Starring: Not Robert Englund
"I was just trying to pet it."
A Nightmare on Elm Street? Cool! That’s the classic 80s film that spawned a pop culture icon in its main character Freddy Krueger. It’s campy and had very little of the budget it really wanted to enact its chosen nightmares, but it was charming and had a lot of bite to it. It was the kind of movie that…wait, what’s that? We’re…not talking about the classic 80s horror film, A Nightmare on Elm Street? Well, what the hell is it then? It’s the same title, and it’s the same lead character. Oh god, it’s a remake, isn’t it? They really did it, didn’t they?
Yes, despite the complete nonsensical choice of remaking a film that was more about its lead actor than the actual storyline, some two-bit Hollywood team decided that the original film just didn’t cut it anymore, even though its image is still featured in the pop culture lexicon and is still very well known by the general public. You could make the argument that it’s just a tasteful reimagining of the old film to pay tribute to it, but really what this movie is is a complete void of anything resembling plot or memorability. There’s just nothing to it. It’s a complete waste of time and I’ll tell you why.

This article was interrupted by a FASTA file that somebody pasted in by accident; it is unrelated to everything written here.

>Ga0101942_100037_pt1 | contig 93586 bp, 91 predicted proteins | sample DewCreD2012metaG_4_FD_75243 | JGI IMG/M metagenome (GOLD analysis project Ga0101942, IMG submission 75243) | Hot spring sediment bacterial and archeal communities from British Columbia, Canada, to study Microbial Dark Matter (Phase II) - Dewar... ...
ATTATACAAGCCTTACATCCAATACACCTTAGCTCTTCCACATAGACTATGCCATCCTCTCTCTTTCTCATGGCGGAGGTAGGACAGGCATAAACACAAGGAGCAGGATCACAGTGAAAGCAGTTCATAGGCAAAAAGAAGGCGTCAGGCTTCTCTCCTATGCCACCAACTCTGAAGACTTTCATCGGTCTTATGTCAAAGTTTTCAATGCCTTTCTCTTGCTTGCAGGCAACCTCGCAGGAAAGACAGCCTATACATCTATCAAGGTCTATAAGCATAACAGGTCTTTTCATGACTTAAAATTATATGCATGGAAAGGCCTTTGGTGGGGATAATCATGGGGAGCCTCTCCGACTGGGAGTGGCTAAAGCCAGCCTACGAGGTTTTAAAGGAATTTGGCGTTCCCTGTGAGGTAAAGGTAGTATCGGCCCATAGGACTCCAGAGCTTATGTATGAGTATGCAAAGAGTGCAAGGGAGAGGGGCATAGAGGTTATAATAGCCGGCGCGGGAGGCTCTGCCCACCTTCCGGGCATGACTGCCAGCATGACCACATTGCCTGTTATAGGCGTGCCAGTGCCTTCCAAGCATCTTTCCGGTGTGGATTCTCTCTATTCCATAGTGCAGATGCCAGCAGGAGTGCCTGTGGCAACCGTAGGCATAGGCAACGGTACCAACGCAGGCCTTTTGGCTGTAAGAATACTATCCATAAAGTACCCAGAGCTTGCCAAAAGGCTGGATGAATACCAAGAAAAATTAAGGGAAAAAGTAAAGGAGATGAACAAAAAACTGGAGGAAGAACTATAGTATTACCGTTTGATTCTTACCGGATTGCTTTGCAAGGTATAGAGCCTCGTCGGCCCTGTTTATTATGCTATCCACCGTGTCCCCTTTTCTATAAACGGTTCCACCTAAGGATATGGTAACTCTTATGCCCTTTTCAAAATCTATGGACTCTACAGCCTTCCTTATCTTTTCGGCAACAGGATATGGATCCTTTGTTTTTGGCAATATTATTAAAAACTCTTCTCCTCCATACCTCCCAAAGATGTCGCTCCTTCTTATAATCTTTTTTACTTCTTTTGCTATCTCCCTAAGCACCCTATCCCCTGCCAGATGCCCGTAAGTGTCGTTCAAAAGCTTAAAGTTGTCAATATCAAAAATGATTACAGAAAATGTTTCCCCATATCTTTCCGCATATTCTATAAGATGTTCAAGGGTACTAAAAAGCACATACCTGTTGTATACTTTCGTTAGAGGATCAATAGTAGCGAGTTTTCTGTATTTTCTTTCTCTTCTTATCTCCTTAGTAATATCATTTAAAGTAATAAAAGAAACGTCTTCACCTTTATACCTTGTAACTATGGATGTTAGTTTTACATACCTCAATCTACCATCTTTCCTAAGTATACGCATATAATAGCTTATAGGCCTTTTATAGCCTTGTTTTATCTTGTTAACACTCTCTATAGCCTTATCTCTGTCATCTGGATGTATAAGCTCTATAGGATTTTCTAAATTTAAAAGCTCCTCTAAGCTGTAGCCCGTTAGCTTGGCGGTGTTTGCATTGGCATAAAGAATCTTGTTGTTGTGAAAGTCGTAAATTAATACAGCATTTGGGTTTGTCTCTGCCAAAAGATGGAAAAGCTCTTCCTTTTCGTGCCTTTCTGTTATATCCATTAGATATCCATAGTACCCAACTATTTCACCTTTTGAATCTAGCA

The movie actually starts off pretty promising, with some opening credits that feature some cool lighting effects and shadow-play as some little kids play on a playground, with the words all scrawled in madcap, nonsensical scribbles. This could have been a really good music video for a Rob Zombie or Rammstein song or something, but the movie decides it wants to try and tell a story instead. Oh, and did I mention the producer is Michael Bay? That’s not exactly something to be proud of, movie. In fact it’s more like the embarrassing uncle who got locked up for touching a little girl, who you don’t mention anymore in family prayers and pretend he doesn’t exist.